Do you know what a Beargle is? Neither did I. Not until one of my students turned in this fictional creature as a project. In case you were wondering, it’s half bear, half eagle. This middle school animal adaptations project is pure magic.
I created this out of sheer desperation, knowing I had to teach animal adaptations and having no idea what to do. It turned out to be one of my favorite things I’ve ever made. There are about a hundred different versions of this project online. The students create an animal with different adaptations, draw it, and write about it. This is that.
Except, this is NOT that.
Teaching 8th grade science, I knew I needed something that was going to not just be fluff. It needed to be rigorous, yet capture their imagination.
Imagination Meets Research
My students were super interested when they heard they were going to create their own animal!
I mean, who doesn’t want to make a scorpion wolf?! Their animal had to include five structural adaptations and three behavioral adaptations that addressed specific survival needs.
They got a planning sheet, helping them detail some of these requirements. Each student completed their own research on animal adaptations. If they wanted their animal to be an herbivore, they looked up what herbivores needed to survive. They really did a good job finding adaptations and meeting the requirements.
After they finished their research, they named their animal and created a Google Slides presentation addressing each adaptation and it helped their animal survive.
If you’re looking for the perfect, no prep activity to teach structural and behavioral adaptation before introducing this project, you can find one here!
Ya’ll, these projects were bomb!
I was so impressed! I did not have high expectations (and that makes me a terrible teacher). Come on. It’s a middle school animal adaptation project… it can’t be that great.
I got a Beargle. One student made a Butterfish – half butterfly, half fish. I will never forget the sound BeeveCoon makes… because every time the student said, “BeeeeeeveCooooon!” she would make the sound effect too. They made models out of Legos, clay, dog toys… you name it!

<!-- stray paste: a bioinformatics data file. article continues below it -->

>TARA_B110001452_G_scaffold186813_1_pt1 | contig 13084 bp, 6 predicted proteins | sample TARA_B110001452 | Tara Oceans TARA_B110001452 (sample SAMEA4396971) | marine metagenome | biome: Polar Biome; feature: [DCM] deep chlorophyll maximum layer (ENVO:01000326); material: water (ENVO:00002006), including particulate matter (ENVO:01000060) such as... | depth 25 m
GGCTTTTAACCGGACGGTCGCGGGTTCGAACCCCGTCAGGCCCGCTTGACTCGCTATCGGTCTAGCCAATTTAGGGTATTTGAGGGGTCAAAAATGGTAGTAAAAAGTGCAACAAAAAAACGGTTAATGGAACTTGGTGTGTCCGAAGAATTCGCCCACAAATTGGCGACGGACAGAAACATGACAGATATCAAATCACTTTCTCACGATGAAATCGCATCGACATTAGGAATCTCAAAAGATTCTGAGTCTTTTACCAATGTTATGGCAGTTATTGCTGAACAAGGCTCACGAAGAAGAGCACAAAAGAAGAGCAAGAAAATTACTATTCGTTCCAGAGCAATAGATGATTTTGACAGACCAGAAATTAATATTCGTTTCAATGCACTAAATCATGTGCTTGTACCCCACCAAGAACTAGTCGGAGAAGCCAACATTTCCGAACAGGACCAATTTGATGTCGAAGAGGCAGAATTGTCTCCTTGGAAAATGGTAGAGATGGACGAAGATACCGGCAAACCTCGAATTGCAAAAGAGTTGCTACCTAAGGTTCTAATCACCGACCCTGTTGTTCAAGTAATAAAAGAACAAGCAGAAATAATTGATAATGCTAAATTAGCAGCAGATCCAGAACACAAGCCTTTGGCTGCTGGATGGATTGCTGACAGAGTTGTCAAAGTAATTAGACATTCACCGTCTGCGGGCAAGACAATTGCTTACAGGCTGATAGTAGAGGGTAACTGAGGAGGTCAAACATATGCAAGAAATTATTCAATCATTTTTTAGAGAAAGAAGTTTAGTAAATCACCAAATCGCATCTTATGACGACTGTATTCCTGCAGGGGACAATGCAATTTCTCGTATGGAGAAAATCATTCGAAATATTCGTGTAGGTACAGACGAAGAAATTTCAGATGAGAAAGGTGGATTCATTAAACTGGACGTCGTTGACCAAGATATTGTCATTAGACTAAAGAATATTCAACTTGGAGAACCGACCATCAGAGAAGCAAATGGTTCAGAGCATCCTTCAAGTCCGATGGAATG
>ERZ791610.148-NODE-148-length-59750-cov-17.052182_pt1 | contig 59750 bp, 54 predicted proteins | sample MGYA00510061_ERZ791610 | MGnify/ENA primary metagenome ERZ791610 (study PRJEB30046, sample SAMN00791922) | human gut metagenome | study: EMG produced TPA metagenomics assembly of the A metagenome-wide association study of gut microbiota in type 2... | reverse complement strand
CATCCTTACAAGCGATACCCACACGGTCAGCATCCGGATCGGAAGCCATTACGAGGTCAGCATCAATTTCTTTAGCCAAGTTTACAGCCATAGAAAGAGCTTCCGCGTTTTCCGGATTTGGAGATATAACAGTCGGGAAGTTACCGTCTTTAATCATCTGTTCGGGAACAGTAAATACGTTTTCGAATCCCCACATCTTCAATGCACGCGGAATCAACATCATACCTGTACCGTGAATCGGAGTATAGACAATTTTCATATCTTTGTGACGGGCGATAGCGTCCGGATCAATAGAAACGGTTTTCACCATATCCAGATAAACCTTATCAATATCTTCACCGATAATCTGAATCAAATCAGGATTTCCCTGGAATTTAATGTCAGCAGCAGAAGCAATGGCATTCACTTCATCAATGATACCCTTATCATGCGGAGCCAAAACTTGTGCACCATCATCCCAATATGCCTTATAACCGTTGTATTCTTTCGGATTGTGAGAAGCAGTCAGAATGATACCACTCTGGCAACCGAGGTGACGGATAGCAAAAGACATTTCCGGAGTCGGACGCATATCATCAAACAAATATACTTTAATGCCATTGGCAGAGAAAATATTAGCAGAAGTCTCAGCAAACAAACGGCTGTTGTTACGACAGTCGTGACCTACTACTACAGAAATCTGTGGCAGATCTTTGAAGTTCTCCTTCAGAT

Imagination Meets Rigor
The same day the slides presentation on their animal was due, they completed the second phase of the project, answering the question, “Can my animal can survive in a mystery environment?” Based on the adaptations they gave their animal, would it survive in the rainforest, the taiga, or the desert? However, they didn’t have the locations until the last day of the project.
After some quick research, they made a claim – their animal could or could not survive in that environment. They completed two prompts using their animal’s adaptations as evidence to explain their reasoning.
Their responses were impressive! I read well thought out, clear, and accurate arguments. They told me exactly what adaptations allowed their animal to live there. Definitely a winning moment for me!
Show It Off
Once I realized HOW COOL these turned out, I knew we had to display them. We added their presentations to a QR code and put them in the display case in the hallway. I wish I had taken a picture, because they looked SO AWESOME. Parents came through at conferences and could scan the QR code to look at the presentations.
Finally, here’s my last favorite part of my project. It takes about a week of class time to complete. I’m all about having kids work instead of talking at them.
I’m serious. This middle school animal animal adaptations project is a MUST HAVE if you teach life science. Imagination meets rigor. That’s the only way to do it. Grab your copy of this project here!